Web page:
Yes! I went to the Venlo meetings quite often to spread Sex'n'Crime. I also went to some of the Radwar parties, to some other smaller copy-parties in a few German cities, and to two G*P parties (one arranged by Snacky in Nuernberg and one arranged by L.A. Style near Cologne). I went to the show in London twice. My favourite moments were when Goblin was arrested by London police for smoking pot on the stairs of the Trafalgar Square monument, and when our members from Denmark, Alf and Spike, spent a week at my house before we drove down to the party in Nuernberg.
In your opinion, what was the scene all about?
To me it was all about friendship. The guys in G*P were my best friends. There was always an 'us against the rest of the world' mentality in the group. We always joked about other groups who talked crap about us, but then asked our members to join their groups. We all got a lot of offers to join other groups, but at the time when we were all close friends, that was something highly unthinkable.
What were the particular highlights for you?
The first time I was surrounded by a crowd of people at the Venlo meeting who all knew my name and wanted to swap or talk to me. I guess that's the closest a teenage computer geek will ever get to feeling like a famous movie star. Another amazing moment was when I released the latest issue of Sex'n'Crime at Venlo and everyone grabbed a copy. You could see Sex'n'Crime on-screen on practically every computer in the hall! Other than that, I remember our trip to London and the trip to Nuernberg most fondly.
Any cool stories to share with us?
Not really. I don't really remember a lot of details about my C64 days, except for those I've already mentioned above.
Are you still in contact with any old C64 people today?
Yes, I'm still in touch with some of the G*P members, mostly with M-Bob. We talk almost every day. And with Weasel, Widdy, Intruder, Snacky, Goblin, Frankieghost, Deek, Scrap, HJE and The Punisher.
When did you get your C64 and do you still have it lying around somewhere?
I think I got it for Christmas in 1984 or 1985, but I don't remember the exact date. I've spent practically my entire adult life here in the US, and I left my C64 in Germany. It's in a box at my parents' house.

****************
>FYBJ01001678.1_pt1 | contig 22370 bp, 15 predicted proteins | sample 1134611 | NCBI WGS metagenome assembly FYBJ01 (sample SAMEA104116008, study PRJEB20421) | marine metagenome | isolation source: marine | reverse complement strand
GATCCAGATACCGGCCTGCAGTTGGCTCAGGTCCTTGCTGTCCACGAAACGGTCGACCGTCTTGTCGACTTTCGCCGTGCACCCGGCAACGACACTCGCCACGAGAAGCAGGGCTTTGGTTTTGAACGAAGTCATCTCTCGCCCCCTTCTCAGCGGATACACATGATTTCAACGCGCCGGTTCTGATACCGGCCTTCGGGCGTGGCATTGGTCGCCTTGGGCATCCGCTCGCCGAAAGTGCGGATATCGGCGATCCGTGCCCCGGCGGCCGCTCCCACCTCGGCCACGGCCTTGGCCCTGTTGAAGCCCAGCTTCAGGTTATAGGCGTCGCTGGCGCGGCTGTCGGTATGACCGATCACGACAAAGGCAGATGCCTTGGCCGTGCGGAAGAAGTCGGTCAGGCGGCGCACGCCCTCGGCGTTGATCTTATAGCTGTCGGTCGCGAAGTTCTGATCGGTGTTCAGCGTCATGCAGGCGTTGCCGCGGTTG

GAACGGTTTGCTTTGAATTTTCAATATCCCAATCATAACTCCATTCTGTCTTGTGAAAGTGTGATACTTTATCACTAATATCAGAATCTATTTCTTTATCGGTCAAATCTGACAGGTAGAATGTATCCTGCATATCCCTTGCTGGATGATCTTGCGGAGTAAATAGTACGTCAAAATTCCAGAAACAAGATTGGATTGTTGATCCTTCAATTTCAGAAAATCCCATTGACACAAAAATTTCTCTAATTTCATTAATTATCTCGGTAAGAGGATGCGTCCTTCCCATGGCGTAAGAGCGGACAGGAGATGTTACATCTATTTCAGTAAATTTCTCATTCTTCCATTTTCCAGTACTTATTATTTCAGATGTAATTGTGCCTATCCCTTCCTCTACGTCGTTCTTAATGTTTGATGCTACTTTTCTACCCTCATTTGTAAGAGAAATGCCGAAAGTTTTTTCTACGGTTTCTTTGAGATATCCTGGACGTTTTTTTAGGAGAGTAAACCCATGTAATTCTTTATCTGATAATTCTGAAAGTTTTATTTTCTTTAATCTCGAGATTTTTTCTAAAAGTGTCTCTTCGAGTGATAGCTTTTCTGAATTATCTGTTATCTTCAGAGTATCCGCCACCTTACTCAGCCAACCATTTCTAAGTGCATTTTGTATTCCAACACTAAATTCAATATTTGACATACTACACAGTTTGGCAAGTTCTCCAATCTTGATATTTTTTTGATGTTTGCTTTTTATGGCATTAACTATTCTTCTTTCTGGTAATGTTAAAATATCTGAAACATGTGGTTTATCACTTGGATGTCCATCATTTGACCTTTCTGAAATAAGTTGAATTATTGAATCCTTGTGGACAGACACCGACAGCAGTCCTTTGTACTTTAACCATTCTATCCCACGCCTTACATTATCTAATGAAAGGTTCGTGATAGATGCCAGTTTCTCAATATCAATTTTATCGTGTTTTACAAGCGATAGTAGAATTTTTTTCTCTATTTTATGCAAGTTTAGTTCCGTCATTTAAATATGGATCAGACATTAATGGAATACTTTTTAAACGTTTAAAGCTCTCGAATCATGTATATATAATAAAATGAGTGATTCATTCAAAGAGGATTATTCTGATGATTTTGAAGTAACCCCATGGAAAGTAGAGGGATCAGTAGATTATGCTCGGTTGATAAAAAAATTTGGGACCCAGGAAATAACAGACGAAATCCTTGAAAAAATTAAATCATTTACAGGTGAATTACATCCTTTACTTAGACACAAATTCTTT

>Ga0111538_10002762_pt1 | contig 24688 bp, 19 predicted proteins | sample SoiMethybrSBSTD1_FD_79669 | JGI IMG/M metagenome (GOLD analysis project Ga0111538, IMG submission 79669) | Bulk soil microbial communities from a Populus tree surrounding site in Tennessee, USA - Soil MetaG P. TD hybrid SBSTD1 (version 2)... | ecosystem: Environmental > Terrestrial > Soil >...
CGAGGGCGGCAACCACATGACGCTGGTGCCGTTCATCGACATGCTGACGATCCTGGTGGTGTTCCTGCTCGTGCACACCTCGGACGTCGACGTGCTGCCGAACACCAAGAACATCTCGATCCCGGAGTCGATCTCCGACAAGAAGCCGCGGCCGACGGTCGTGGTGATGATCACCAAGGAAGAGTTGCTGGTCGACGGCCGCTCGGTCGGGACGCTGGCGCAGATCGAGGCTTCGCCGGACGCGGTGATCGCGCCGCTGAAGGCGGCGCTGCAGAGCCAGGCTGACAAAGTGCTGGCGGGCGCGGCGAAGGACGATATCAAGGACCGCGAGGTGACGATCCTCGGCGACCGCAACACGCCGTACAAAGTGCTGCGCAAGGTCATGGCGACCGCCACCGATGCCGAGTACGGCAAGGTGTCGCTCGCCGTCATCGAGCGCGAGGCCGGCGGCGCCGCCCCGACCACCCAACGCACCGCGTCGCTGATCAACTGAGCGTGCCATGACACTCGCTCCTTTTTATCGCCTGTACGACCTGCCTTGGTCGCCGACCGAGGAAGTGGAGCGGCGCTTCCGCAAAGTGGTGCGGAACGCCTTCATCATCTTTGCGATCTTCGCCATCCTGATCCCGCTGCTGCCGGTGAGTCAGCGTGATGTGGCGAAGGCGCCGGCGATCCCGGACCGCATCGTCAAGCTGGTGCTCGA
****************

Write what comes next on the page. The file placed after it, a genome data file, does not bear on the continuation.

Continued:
Was the C64 really as special as we like to think it was?
Yes, I think it definitely was. I believe every person has a defining moment, a moment that steers the course of the rest of his life, or at the very least a moment that a person will always look back on. For our grandparents that moment in their lives was World War 2. That generation will always remember World War 2, what they did back then, and how it affected their lives. Here in America, the following generation defined themselves by what they did in the 60's. Some old hippies still wear the clothes they wore in the 60's, and they still brag about the protests they participated in or the bras they burned. Vietnam vets still retell their experiences of that war. Others have their defining moment in high school. Think of the fictional character Al Bundy on Married With Children. Even as an old shoe salesman, he still talks of his glory days as high school football player.
I think for our generation, at least for us computer geeks, the C64 was the defining moment of our lives. It gave us 15 minutes of fame. I believe that's the reason why there still are people using the C64 today. They are trying to hold on to that one singular moment of glory, just like old men who polish their old car, and go to old-timer shows, because it reminds them of their youth.
To me personally, the C64 was probably even more of a defining moment than to some other old sceners. Getting a C64 made me start G*P. Starting G*P made me famous for a little while. Being famous led me to meet The Sorceress. Meeting The Sorceress led to me moving to the US and becoming an American Citizen. Moving to America allowed me to full-fill my dream of becoming a cartoonist. Becoming a cartoonist made me rich. Being rich allowed me to not have to work anymore. Today I live a life that is better and happier that I could have ever hoped for. And I owe it all to the C64.
When can we expect to see some new C64 output from you? :)
Never. The physical shell of the C64 doesn't really interest me. I never really cared about the technical specs. To me the scene was what was important. The friendship and the 15 minutes of fame. If the same scene had been on the Amstrad, on the Spectrum or in a scene dedicated to motor-cycles, that would have been fine by me. All these C64 retro-websites inspired me to revive Sex'n'Crime. Check it out here: www.sexncrime.net.
Do you have a message for your old contacts and/or anyone reading this?
I'd just like to say hello to all my old friends and contacts and thank all the new people in the new C64 scene for keeping the history alive. It always amazes me to see that someone remembers something I did or wrote 15 years ago. Makes me feel all warm and fuzzy inside.
back to the list of available interviews